While this film might be a bit over-dramatic, it offers great insight into perception of the Civil War in the 1960s. Unlike what we have discussed in class, African Americans are not portrayed differently in this film than they were before the Civil Rights movement. In fact, they aren’t portrayed at all. Perhaps this is Disney’s way of ignoring the issue. The movie is not really Lost Cause either, because Mosby’s men never really discuss the causes of the war or their reasons for fighting it. The North is not portrayed as being bad or cruel, just a little slow. Mosby is always portrayed as being more intelligent and cunning than them. In the end, this film actually resembles more of a Western than a Civil War movie but I think this also is telling of the period. In the 1960s, the Lost Cause narrative was fading in film and people were becoming more interested in the battle and individual soldiers. This film is definitely more oriented toward soldiers, and shows friendships between all different kinds, including across sides.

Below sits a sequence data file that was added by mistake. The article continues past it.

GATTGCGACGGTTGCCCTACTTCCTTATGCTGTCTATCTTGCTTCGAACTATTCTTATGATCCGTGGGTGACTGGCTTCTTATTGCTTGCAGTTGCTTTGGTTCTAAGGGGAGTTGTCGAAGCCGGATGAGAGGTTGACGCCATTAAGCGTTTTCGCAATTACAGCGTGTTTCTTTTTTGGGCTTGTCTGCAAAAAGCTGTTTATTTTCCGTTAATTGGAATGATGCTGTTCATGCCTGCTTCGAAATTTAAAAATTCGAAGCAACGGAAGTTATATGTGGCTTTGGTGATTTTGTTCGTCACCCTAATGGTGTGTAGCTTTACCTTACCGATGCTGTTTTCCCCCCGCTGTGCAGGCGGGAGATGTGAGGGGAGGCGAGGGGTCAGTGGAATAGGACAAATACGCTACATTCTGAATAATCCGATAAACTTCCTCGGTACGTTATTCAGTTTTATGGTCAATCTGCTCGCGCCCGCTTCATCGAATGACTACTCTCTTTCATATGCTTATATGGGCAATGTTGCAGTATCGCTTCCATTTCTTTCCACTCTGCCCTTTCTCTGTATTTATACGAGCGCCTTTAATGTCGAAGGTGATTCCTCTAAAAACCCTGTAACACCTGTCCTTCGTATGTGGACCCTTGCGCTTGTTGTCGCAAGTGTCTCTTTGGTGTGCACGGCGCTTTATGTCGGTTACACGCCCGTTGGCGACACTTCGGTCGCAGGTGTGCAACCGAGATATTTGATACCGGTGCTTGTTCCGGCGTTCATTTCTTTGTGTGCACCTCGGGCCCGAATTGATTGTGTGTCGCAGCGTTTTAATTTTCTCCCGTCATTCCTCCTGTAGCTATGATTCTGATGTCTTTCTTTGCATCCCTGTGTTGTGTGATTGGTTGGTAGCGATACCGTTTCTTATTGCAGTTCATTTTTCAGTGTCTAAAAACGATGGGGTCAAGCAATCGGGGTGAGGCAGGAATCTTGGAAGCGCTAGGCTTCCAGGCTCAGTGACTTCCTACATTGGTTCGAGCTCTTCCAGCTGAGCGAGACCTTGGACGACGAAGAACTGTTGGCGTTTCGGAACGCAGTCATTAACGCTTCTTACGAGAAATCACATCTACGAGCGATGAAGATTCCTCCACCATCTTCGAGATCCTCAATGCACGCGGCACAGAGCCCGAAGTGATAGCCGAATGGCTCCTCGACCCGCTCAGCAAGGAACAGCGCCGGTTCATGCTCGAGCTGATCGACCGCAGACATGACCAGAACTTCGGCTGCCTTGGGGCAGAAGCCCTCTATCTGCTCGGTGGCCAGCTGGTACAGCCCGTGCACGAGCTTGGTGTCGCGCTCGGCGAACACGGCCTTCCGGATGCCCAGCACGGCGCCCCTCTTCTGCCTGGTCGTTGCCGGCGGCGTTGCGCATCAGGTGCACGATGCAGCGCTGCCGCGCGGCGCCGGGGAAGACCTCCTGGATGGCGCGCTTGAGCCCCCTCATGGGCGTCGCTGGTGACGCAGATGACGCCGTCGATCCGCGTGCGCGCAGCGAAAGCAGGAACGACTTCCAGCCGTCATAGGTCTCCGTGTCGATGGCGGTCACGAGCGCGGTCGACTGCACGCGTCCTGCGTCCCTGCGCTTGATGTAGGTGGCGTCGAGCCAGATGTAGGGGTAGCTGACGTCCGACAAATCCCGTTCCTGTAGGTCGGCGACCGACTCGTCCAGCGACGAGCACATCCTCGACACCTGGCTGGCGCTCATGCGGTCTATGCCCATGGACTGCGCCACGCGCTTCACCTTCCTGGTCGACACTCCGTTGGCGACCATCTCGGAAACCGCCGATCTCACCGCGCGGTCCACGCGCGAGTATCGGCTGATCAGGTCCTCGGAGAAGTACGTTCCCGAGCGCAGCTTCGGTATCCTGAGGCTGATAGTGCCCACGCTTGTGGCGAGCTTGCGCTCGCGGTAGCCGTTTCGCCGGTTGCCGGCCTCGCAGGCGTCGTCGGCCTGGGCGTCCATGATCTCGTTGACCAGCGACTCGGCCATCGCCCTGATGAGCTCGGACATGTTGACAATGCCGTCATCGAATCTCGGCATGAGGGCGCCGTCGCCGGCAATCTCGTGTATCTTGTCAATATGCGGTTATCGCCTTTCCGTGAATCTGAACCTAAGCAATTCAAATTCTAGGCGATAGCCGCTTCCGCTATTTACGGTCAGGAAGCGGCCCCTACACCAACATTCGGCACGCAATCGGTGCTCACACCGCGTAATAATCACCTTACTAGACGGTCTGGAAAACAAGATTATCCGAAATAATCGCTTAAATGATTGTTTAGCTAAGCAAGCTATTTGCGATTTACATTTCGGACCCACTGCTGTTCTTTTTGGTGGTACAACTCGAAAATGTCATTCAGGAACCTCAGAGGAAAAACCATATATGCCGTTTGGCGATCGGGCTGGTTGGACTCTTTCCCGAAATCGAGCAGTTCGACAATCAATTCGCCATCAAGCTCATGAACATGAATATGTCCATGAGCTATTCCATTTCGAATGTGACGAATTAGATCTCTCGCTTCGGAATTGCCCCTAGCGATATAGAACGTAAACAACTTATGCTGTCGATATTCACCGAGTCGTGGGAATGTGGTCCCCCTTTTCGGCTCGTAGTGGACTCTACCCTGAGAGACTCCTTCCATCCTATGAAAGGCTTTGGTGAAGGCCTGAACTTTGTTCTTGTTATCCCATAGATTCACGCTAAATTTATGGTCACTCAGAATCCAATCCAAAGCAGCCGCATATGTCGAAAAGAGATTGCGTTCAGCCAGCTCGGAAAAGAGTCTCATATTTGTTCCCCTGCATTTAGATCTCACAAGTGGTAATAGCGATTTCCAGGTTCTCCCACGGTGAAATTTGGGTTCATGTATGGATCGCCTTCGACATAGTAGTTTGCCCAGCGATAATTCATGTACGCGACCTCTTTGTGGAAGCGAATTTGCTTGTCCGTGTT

Band of Angels

Monday, March 28th, 2011

Raoul Walsh’s 1957 drama “Band of Angels” revolves around the stories of three characters as they deal with the issues that arise with the outbreak of the Civil War.  At the funeral of her father, Amantha Starr, played by Yvonne De Carlo, discovers that her mother had been one of her father’s former slaves.  Slave traders take her into custody and auction her off in New Orleans.  The confident and wealthy Hamish Bond (Clark Gable) arrives at the auction and buys Amantha for 5000 dollars.  Amantha, used to a luxurious and privileged life, mistrusts the intentions of Hamish, and awaits for him to treat her as an average slave.  She quickly realizes that Hamish’s slaves are not treated as average slaves.  Rau-Ru (Sidney Poitier), Hamish’s “claw,” is an educated, refined slave, who initially attempts to keep Amantha in line.